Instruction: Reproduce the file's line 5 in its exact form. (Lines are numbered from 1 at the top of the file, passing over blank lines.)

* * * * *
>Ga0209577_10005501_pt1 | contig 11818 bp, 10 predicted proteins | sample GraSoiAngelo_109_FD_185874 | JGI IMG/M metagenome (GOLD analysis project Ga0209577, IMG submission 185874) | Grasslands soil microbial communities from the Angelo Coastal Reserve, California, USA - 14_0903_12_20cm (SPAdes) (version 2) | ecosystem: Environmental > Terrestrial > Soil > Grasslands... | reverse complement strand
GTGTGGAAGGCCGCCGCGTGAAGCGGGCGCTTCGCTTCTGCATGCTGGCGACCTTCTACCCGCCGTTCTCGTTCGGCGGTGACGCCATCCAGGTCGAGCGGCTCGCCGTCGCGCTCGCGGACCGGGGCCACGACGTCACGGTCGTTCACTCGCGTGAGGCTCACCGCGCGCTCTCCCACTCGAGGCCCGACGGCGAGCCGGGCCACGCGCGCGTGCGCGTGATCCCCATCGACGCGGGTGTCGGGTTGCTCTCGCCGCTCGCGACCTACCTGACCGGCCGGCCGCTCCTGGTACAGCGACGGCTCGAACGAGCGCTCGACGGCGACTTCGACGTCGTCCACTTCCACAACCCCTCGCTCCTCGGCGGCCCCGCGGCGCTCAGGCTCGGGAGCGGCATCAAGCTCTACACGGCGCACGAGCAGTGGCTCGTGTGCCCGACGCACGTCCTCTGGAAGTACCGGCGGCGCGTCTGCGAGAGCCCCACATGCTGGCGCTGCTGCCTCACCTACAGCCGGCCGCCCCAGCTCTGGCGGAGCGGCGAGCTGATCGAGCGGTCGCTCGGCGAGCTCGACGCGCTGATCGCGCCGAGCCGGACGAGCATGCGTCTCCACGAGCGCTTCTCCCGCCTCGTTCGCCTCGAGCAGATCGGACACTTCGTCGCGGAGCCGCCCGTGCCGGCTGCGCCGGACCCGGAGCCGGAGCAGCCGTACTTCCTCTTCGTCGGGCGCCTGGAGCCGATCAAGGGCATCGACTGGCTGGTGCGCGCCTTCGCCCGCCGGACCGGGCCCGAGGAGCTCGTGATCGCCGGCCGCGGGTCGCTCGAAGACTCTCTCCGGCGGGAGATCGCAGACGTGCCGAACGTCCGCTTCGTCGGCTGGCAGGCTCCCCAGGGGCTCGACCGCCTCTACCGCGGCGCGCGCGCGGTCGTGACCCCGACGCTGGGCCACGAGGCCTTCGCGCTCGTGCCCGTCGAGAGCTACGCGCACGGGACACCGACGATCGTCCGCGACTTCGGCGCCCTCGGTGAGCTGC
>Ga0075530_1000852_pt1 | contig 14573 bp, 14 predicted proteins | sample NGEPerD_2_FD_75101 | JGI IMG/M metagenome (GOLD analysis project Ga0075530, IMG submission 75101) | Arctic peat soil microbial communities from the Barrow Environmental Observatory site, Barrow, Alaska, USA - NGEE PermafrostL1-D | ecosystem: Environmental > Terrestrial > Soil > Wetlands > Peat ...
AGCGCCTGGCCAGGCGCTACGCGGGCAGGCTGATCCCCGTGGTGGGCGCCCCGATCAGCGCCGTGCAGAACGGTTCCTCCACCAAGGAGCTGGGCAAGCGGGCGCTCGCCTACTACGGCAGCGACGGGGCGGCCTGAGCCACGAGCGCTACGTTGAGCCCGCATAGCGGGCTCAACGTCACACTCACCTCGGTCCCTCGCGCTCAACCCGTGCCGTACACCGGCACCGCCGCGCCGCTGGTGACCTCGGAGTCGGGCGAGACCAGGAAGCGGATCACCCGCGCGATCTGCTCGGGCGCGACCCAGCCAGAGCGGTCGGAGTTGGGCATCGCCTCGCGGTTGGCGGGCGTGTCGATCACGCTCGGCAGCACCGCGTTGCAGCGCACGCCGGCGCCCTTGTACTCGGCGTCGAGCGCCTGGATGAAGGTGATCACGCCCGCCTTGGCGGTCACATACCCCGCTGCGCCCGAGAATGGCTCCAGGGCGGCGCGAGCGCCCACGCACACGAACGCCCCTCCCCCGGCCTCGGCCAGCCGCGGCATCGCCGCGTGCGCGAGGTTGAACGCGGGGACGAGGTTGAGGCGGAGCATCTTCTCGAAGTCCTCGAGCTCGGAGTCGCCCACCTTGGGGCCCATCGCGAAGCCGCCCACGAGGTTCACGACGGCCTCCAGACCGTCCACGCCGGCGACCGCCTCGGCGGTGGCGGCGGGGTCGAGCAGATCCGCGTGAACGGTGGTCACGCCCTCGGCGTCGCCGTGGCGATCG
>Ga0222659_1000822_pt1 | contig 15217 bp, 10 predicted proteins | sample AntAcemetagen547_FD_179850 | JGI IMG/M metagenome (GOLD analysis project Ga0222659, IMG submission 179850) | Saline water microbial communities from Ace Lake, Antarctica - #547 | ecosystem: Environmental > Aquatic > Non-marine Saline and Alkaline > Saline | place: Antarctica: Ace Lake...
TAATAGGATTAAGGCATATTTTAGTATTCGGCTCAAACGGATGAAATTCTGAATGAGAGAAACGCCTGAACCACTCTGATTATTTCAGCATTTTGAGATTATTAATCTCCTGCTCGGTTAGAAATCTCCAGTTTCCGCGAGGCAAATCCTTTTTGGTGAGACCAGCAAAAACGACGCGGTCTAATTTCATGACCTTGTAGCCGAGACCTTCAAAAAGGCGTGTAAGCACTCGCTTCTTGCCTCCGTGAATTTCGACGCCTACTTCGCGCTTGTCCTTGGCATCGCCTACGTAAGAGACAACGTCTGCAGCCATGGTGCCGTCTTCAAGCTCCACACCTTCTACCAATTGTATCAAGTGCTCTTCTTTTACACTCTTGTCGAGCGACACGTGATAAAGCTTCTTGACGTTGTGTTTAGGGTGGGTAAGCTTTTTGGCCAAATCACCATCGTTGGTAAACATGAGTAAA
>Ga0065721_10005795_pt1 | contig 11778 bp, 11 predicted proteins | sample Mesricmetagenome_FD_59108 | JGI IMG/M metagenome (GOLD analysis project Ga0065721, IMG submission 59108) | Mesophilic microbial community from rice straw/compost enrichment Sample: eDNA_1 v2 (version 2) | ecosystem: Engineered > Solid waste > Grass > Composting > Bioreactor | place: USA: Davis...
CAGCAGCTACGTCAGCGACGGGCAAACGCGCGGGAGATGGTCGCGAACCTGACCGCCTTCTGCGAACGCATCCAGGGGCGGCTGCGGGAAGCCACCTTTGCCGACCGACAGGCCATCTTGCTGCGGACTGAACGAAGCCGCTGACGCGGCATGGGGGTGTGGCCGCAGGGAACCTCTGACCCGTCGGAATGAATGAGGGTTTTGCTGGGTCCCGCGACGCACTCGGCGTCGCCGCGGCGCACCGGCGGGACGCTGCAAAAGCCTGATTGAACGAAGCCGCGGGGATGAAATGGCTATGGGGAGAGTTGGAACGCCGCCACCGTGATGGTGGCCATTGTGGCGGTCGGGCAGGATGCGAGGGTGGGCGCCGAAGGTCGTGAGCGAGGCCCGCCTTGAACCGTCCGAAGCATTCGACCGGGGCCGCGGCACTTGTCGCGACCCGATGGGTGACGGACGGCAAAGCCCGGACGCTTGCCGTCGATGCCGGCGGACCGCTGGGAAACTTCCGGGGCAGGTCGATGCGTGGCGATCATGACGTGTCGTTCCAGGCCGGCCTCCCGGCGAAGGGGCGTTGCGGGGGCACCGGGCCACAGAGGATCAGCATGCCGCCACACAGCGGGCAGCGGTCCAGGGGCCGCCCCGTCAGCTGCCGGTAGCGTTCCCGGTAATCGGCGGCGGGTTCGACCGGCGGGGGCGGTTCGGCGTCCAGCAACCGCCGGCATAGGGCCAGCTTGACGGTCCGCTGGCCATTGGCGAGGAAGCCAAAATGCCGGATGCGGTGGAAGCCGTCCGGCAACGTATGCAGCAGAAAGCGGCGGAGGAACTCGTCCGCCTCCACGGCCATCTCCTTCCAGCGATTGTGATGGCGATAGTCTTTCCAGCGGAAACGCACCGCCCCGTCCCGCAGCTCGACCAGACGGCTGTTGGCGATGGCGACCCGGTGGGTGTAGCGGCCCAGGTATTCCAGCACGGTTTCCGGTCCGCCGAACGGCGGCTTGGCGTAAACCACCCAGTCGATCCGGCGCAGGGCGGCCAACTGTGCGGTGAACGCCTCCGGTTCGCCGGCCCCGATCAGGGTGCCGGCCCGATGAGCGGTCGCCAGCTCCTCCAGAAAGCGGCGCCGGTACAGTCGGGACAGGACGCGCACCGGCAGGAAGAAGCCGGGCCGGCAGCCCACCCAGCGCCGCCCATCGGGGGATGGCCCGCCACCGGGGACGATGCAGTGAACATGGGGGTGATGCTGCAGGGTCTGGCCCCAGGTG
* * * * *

>Ga0222659_1000822_pt1 | contig 15217 bp, 10 predicted proteins | sample AntAcemetagen547_FD_179850 | JGI IMG/M metagenome (GOLD analysis project Ga0222659, IMG submission 179850) | Saline water microbial communities from Ace Lake, Antarctica - #547 | ecosystem: Environmental > Aquatic > Non-marine Saline and Alkaline > Saline | place: Antarctica: Ace Lake...